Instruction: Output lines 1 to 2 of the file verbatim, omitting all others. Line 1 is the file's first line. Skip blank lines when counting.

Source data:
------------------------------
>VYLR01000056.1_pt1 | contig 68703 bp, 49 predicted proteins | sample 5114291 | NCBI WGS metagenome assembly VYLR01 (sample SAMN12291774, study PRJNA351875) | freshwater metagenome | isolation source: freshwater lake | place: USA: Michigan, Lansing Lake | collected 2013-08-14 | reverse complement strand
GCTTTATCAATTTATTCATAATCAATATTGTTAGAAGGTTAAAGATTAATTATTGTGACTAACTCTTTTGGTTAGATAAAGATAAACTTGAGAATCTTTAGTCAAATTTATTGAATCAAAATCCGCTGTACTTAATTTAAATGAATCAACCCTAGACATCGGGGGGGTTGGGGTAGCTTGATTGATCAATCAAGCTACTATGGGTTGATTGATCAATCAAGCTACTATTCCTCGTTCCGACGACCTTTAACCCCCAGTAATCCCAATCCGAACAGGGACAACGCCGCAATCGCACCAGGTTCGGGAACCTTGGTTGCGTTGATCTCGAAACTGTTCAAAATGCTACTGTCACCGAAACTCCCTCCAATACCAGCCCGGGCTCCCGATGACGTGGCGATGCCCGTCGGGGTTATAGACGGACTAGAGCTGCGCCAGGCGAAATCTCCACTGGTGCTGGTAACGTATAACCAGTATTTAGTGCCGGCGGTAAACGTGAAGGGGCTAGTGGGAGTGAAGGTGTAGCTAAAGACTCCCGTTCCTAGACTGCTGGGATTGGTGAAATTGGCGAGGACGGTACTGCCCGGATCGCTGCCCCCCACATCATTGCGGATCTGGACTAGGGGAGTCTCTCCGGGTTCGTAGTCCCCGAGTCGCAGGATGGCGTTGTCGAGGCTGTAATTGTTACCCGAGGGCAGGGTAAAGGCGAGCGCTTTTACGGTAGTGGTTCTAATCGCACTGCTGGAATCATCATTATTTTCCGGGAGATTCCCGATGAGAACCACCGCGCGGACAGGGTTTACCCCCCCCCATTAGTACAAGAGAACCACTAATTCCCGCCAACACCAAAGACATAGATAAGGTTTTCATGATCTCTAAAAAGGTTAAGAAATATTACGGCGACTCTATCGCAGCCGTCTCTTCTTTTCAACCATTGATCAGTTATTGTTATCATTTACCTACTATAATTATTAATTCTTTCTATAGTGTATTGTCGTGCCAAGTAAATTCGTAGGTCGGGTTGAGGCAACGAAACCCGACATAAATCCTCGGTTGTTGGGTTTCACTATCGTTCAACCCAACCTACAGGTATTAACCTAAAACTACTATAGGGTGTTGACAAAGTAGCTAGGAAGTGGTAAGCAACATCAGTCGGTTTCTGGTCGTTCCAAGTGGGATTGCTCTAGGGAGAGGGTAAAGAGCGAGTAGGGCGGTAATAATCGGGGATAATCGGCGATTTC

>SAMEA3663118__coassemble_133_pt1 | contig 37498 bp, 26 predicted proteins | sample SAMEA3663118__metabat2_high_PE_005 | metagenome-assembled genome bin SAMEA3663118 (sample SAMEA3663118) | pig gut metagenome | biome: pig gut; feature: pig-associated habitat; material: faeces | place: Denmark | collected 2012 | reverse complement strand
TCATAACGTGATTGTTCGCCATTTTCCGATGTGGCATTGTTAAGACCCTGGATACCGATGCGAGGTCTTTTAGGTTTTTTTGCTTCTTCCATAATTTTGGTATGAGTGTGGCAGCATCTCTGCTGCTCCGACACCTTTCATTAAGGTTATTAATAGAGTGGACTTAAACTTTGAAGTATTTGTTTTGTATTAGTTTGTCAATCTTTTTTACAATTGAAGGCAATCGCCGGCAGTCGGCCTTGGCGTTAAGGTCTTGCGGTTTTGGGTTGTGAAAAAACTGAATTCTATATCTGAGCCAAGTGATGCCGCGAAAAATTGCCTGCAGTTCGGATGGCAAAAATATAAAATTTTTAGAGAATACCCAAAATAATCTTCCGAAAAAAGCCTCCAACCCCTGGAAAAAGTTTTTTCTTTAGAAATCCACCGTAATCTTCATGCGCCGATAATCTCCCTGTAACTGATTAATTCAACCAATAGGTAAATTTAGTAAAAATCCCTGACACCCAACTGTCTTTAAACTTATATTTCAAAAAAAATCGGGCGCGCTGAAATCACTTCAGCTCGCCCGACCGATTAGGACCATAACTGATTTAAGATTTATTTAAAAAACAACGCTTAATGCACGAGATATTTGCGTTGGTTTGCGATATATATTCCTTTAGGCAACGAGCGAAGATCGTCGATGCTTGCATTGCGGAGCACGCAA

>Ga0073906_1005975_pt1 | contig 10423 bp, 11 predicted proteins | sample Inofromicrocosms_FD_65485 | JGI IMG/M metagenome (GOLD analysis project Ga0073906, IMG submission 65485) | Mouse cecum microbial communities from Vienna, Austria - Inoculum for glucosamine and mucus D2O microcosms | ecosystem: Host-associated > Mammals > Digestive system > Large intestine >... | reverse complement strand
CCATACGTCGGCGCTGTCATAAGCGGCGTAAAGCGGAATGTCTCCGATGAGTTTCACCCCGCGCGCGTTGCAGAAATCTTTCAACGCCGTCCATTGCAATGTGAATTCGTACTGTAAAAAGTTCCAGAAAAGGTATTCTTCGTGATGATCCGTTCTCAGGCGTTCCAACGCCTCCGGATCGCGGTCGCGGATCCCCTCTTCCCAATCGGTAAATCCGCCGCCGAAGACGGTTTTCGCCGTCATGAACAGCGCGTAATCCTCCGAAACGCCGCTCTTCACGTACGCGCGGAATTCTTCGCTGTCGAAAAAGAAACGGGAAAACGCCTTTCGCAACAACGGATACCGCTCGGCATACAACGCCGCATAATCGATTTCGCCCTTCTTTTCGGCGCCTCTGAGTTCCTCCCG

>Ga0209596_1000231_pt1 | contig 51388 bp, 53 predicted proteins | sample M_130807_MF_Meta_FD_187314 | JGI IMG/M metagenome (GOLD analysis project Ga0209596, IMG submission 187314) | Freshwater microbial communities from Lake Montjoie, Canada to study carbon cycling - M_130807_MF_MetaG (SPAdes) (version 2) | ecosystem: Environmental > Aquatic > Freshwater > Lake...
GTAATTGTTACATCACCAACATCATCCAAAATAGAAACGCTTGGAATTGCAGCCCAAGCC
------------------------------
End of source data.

>VYLR01000056.1_pt1 | contig 68703 bp, 49 predicted proteins | sample 5114291 | NCBI WGS metagenome assembly VYLR01 (sample SAMN12291774, study PRJNA351875) | freshwater metagenome | isolation source: freshwater lake | place: USA: Michigan, Lansing Lake | collected 2013-08-14 | reverse complement strand
GCTTTATCAATTTATTCATAATCAATATTGTTAGAAGGTTAAAGATTAATTATTGTGACTAACTCTTTTGGTTAGATAAAGATAAACTTGAGAATCTTTAGTCAAATTTATTGAATCAAAATCCGCTGTACTTAATTTAAATGAATCAACCCTAGACATCGGGGGGGTTGGGGTAGCTTGATTGATCAATCAAGCTACTATGGGTTGATTGATCAATCAAGCTACTATTCCTCGTTCCGACGACCTTTAACCCCCAGTAATCCCAATCCGAACAGGGACAACGCCGCAATCGCACCAGGTTCGGGAACCTTGGTTGCGTTGATCTCGAAACTGTTCAAAATGCTACTGTCACCGAAACTCCCTCCAATACCAGCCCGGGCTCCCGATGACGTGGCGATGCCCGTCGGGGTTATAGACGGACTAGAGCTGCGCCAGGCGAAATCTCCACTGGTGCTGGTAACGTATAACCAGTATTTAGTGCCGGCGGTAAACGTGAAGGGGCTAGTGGGAGTGAAGGTGTAGCTAAAGACTCCCGTTCCTAGACTGCTGGGATTGGTGAAATTGGCGAGGACGGTACTGCCCGGATCGCTGCCCCCCACATCATTGCGGATCTGGACTAGGGGAGTCTCTCCGGGTTCGTAGTCCCCGAGTCGCAGGATGGCGTTGTCGAGGCTGTAATTGTTACCCGAGGGCAGGGTAAAGGCGAGCGCTTTTACGGTAGTGGTTCTAATCGCACTGCTGGAATCATCATTATTTTCCGGGAGATTCCCGATGAGAACCACCGCGCGGACAGGGTTTACCCCCCCCCATTAGTACAAGAGAACCACTAATTCCCGCCAACACCAAAGACATAGATAAGGTTTTCATGATCTCTAAAAAGGTTAAGAAATATTACGGCGACTCTATCGCAGCCGTCTCTTCTTTTCAACCATTGATCAGTTATTGTTATCATTTACCTACTATAATTATTAATTCTTTCTATAGTGTATTGTCGTGCCAAGTAAATTCGTAGGTCGGGTTGAGGCAACGAAACCCGACATAAATCCTCGGTTGTTGGGTTTCACTATCGTTCAACCCAACCTACAGGTATTAACCTAAAACTACTATAGGGTGTTGACAAAGTAGCTAGGAAGTGGTAAGCAACATCAGTCGGTTTCTGGTCGTTCCAAGTGGGATTGCTCTAGGGAGAGGGTAAAGAGCGAGTAGGGCGGTAATAATCGGGGATAATCGGCGATTTC